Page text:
Johnny English, Johnny English Reborn and Johnny English Strikes Again prove ideal brainless festive watching
“I’ve been dropped into the Kalahari Desert carrying nothing more than a toothbrush and a packet of sherbet lemons”
I don’t believe in any of my pleasures being guilty, if something makes you smile then who is anyone else to dictate whether that’s acceptable? The Johhny English film trilogy – Johnny English (2003), Johnny English Reborn (2011), and Johnny English Strikes Again (2018) – holds a special place in my heart (well, the first two do) as they formed the backdrop to a couple of great family holidays and several of the funnier lines have snuck into the family vernacular.
Written by Neal Purvis, Robert Wade and William Davies and directed by Peter Howitt, Johnny English is an amusing entry into the series. Rowan Atkinson’s English is a hapless MI7 employee whose bumbling sees their top agent accidentally killed and then all their other agents massacred in a bomb at his funeral. As the sole agent left, he has to thwart a plot to steal the Crown Jewels and decipher John Malkovich’s comedy villain French accent. Continue reading “Film review: the Johnny English trilogy”
I mean, just look at this absolute treasure trove of theatrical talent!
I’m off to listen to Patsy Ferran read Tom Wells, and Gabby Wong read Alexi Kaye Campbell, and Sarah Niles read Winsome Pinnock and…and…
Playwright and scriptwriter Ming Ho takes on 10 questions and reveals the unlikeliest of Josephs you ever did hear…!
I love a show that completely takes you by surprise and the aural adventure (plus snacks!) of Citizens of Nowhere? – a show commissioned and produced by Chinese Arts Now – did just that, lingering long in the mind. So I thought I’d invite writer Ming Ho to speak a little about that show, and much more besides:
“Getting to work with the lovely cast, Jennifer Lim, Siu Hun Li (who inspired the character of Jun in the play!), and Pik-Sen Lim, a rare East Asian face on TV when I was growing up.”
Where were you 10 years ago?
In the wilderness. Having started out as a script editor in TV drama and moved into scriptwriting, I’d had a solid few years working on long-running series (Eastenders, Casualty etc), but my mum had been developing symptoms of dementia for probably over a decade, and her needs became pressing; as an only child with no other immediate family, I found myself spending more and more time supporting her, shuttling back and forth from our family home to my flat in London, and eventually having to arrange residential care for her and sell the house. She’s been in care for 8 years now in two different homes and is at a very advanced stage. In 2013, I started a blog about our experiences, Dementia Just Ain’t Sexy, and have since become heavily involved in campaigning re dementia and carer issues, sitting on the Carers Advisory Panel of Dementia Carers Count and the Advisory Board of Raising Films.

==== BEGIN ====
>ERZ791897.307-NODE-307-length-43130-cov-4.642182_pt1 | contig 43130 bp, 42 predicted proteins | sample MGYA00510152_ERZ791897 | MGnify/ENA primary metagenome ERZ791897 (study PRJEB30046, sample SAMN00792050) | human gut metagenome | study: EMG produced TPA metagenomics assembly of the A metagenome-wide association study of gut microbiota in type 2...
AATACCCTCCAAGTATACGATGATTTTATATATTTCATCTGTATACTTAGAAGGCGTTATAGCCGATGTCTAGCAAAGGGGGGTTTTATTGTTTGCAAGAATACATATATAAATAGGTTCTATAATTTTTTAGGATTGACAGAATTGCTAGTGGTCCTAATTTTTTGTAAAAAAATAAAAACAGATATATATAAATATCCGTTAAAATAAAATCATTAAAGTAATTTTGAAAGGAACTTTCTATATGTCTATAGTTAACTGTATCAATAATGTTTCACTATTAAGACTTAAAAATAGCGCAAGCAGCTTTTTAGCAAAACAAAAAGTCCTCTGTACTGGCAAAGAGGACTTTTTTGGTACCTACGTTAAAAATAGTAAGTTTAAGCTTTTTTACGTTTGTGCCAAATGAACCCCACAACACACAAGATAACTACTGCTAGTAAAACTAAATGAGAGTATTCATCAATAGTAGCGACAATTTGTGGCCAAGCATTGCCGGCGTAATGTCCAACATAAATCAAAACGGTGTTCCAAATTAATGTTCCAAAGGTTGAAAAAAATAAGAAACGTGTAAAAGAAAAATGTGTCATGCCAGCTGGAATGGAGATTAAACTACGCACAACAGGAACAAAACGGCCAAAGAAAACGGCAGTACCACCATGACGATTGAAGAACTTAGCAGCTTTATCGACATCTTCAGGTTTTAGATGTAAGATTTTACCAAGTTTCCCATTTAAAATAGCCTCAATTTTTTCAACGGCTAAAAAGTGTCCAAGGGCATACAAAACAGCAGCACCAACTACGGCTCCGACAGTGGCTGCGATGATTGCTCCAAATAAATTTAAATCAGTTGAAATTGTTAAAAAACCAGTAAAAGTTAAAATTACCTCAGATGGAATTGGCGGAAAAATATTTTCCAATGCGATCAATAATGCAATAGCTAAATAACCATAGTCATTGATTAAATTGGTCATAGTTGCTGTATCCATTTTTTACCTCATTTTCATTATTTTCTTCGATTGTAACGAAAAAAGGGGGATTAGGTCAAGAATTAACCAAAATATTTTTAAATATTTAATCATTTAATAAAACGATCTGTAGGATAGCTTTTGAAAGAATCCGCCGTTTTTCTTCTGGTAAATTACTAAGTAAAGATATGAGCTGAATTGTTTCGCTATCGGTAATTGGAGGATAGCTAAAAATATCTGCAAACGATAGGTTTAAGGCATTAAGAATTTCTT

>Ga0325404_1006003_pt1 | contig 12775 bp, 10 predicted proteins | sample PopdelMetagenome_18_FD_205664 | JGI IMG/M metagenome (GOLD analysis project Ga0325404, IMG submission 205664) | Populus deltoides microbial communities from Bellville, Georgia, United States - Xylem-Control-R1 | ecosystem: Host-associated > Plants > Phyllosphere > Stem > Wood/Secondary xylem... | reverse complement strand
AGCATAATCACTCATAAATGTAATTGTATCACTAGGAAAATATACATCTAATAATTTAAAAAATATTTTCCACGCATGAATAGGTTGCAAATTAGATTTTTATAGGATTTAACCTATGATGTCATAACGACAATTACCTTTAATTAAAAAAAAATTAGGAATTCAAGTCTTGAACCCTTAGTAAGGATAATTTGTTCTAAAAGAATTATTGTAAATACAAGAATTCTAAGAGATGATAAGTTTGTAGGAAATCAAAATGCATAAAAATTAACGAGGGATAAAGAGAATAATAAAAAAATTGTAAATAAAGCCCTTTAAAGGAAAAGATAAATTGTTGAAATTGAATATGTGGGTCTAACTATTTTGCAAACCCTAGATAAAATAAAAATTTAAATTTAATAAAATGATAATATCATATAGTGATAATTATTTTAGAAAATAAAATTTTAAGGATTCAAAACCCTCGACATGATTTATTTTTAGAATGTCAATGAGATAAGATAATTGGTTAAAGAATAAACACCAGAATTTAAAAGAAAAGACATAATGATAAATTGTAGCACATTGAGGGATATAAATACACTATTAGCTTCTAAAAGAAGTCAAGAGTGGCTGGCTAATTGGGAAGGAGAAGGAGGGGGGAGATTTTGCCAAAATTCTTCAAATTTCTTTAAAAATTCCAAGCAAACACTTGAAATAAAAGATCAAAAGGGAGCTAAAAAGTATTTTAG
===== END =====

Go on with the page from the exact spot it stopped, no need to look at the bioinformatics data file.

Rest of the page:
I never consciously withdrew from TV writing, but fell out of circulation on the long-runners, and that year of 2009 also had major surgery that I’d been putting off for some time, due to mum’s condition. I kept up contact with the business through involvement with the Writers’ Guild, sitting on the TV Committee and Executive Council, and being Deputy Chair from 2012-14. It was a traumatic time, but arguably, with hindsight, it has given me pause for thought about the kind of work I really want to do. I’ve realised that autonomy and truthfulness of content are the drivers for me and have since been focusing on original work for stage, screen, and radio.
Continue reading “10 questions for 10 years – Ming Ho”
The fascinating site-specific and immersive Citizens of Nowhere? makes for an intriguing afternoon at the Southbank Centre
“Things are getting better. There’s Gemma Chan and…well, there’s Gemma Chan.”
There’s a delicious sort of pleasure that comes from being able to eavesdrop on a conversation on the table next to you, isn’t there. Or is it just me…? Fortunately it’s not, as that is the whole set-up of Ming Ho’s Citizens of Nowhere?, part of the China Changing Festival at the Southbank Centre. Sat at cafe tables in the foyer of Queen Elizabeth Hall, armed with headphones, we get to listen in on the British-Chinese Lo family on the table just over there.
Edinburgh-based Linda has come down to London to visit with two of her kids. Jun Chi is getting married and Jane’s making waves in the local Conservative party but she’s got some pretty big news of her own to break as well. And in the way of most families, their conversation gets waylaid by the resurfacing of old history as a way of exploring current tensions, overlaid by a wide range of intersecting contemporary issues about life in the UK right now. Continue reading “Review: Citizens of Nowhere?, Southbank Centre”